The road from Nelson to the west coast of New Zealand weaves through some spectacular mountain and gorge country. The road follows and falls with the river the scenery draped in a veil of verdant green foliage and murky mists.

At over 100 metres in length near the uninteresting town of Murchison is New Zealand’s longest swingbridge. Spanning dramatic Buller Gorge carved by energetic aquamarine green waters, the bridge sways and bounces with its human cargo. Not for sufferers of vertigo photographers nervously snap a memory from the centre of the bridge balancing their camera in one hand while clinging grimly to the cable with the other.

The area has witnessed some exciting events. A brief gold rush in the mid 1800s oversaw a speedy population increase, hopeful miners panned and dug seeking their fortunes with a lucky strike. A short damp circuit walk from the swingbridge through primeval ferns and moss-encrusted trees holds memories of the harsh conditions in which these miners laboured. Primitive labour-intensive mining equipment and deep shafts line the path while meagre shacks with little more than a large fireplace and small bed offered refuge from the regular rains and harsh winters.

The circuit passes a small cliff-face where in June, 1929 a major earthquake (7.8 on the Richter scale) lifted land upwards some 4.5 metres. Across the river a small waterfall cascades into the river on the fault line. In 1968 a second earthquake reminded Kiwis of the unsteady land of the area, the main road requiring reconstruction in parts.

The gorge is a major centre for water sports Kiwi-style, including white-water rafting, kayaking and jetboating. For those seeking more dry land adrenalin than the swingbridge, a zipline offers a return journey in either the seated position (flying fox style) or a flying position for those with superhero tendencies.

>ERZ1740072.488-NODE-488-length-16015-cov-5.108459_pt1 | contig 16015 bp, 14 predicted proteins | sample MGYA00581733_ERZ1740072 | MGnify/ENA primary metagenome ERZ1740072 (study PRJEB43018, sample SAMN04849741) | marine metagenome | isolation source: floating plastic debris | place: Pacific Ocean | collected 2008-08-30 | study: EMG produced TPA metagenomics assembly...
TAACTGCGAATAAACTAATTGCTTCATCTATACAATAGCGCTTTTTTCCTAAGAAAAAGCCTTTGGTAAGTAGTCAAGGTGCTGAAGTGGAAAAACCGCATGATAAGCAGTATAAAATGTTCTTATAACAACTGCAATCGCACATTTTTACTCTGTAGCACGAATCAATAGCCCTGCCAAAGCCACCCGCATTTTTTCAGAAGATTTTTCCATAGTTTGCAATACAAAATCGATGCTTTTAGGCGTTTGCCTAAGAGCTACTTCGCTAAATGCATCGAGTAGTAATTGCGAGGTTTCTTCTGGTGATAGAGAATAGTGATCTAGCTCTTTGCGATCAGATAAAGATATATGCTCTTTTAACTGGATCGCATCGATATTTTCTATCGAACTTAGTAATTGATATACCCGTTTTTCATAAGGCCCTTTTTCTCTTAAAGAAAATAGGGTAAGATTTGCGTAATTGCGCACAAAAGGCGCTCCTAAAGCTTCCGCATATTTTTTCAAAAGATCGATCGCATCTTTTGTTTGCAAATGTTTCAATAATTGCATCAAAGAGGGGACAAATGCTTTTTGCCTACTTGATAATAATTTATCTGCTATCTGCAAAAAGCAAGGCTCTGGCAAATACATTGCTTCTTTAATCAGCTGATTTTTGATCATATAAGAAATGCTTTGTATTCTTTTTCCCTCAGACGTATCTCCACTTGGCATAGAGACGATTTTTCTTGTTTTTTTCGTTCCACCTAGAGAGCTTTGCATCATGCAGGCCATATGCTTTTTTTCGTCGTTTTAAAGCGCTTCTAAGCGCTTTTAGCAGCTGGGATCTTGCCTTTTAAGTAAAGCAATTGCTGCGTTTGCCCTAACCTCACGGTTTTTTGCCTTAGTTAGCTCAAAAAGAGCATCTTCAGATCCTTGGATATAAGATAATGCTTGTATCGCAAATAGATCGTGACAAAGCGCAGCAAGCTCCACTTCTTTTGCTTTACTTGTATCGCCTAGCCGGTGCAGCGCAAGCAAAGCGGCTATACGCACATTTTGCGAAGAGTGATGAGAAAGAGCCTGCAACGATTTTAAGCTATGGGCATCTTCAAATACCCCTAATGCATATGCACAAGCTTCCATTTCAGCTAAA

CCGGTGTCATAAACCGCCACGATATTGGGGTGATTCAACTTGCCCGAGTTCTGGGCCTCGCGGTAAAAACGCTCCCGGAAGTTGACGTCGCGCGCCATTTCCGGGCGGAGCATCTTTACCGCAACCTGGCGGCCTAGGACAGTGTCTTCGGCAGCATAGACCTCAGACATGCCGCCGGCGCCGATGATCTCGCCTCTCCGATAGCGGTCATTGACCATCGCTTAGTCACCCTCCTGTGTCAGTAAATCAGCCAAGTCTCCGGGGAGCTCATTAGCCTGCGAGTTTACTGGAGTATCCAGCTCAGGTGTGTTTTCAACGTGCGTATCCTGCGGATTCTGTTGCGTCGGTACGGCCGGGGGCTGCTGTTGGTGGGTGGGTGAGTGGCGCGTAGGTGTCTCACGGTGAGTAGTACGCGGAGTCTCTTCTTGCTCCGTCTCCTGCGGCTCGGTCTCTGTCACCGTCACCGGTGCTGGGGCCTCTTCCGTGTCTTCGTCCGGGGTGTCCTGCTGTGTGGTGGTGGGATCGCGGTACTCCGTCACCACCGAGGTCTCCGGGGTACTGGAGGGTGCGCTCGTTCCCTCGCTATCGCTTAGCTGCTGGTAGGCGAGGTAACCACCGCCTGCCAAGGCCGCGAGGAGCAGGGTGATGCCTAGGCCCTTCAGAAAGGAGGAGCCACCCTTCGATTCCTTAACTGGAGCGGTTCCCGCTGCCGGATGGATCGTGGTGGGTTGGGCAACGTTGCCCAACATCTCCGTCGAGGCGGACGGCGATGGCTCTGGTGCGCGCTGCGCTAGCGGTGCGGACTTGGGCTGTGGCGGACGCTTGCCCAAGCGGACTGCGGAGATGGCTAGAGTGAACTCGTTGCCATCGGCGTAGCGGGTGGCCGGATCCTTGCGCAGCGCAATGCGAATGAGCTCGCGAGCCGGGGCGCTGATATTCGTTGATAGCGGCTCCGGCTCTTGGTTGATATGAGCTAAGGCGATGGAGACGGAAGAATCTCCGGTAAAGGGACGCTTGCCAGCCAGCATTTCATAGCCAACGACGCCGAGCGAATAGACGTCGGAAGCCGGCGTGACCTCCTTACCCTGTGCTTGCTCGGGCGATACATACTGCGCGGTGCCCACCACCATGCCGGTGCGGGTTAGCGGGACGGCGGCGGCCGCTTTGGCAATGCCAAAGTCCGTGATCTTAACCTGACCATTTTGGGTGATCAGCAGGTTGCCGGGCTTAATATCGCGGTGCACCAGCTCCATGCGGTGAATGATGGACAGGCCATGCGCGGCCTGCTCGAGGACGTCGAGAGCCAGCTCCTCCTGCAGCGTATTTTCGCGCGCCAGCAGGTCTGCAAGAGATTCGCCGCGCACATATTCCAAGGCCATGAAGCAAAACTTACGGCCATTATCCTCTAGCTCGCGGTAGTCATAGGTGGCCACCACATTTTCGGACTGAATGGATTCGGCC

Buller Gorge provides a wonderful scenic stop crossing to New Zealand’s west coast with numerous opportunities for adrenalin-fuelled activities along with reminders of a harsh history of savage earthquakes and tough mining.



10 Responses to Buller Gorge Swingbridge (New Zealand)

  • Vincent says:

    Another reason why to go New Zealand!A friend of mine is currently leaving there, sending me a lot of gtreat spots she's taken! I'd love to join her abd ahve a road trip to MNew Zealand! Hope to make it one day!

  • Mark H says:

    @vincent: I hope that you get there too. NZ is a relaxing place with lots to see for a road trip.

  • Barbara Weibel says:

    The color of the river water is amazing. I imagine I could make it over the bridge, but not sure I could take a photo from the center, unless no one else was on the bridge and it wasn't bouncing around!

  • Mark H says:

    @barbara: I love the deep green-blue of the glacial rivers in New Zealand. And they run at such speed and energy.

  • Heatheronhertravels says:

    I Love this kind of rugged gorge scenery – If my kids were there I'm sure they'd be up for any bungie jumping but I'll just stick with the view and a bit of walking

  • Mark H says:

    @heather: The zipline was fairly quiet on the day I was there as was the jetboast but it was pretty murky all round.

  • Sherry Ott says:

    Ohhh – the picture of the bridge just gets my heart racing! have you walked over it Mark?! I have a strange fear of heights as I get older – and this would certainly be a challenge!

  • Spencer says:

    I love the scenery. Not sure about the swinging bridge though!

  • Mark H says:

    @sherry: I really liked this bridge and certainly crossed it. The photos of the river are off the bridge. There are some nice short walks on the other side highlighting the earthquake of 1929 (serious earth movement and even a waterfall where it happened) and old mining remains.

  • Mark H says:

    @spencer: NZ seem to have a bit of an obsession with swingbridges – they feature across a number of their rivers and gorges.

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Welcome to Travel Wonders
My name is Mark and I’m a keen traveller. In fact, over the last 25 years, I’ve travelled to every continent and over 80 countries. This blog is about the most memorable destinations – the places I regard as the travel wonders of the world. I’m also a keen photographer, and have taken nearly all the photos you’ll see. During my travels, I’ve met some incredible people, seen inspiring places, viewed extraordinary wildlife and scenery and had some amazing experiences, and I’m writing these stories not only to entertain but primarily to inspire others to discover their own travel wonders.
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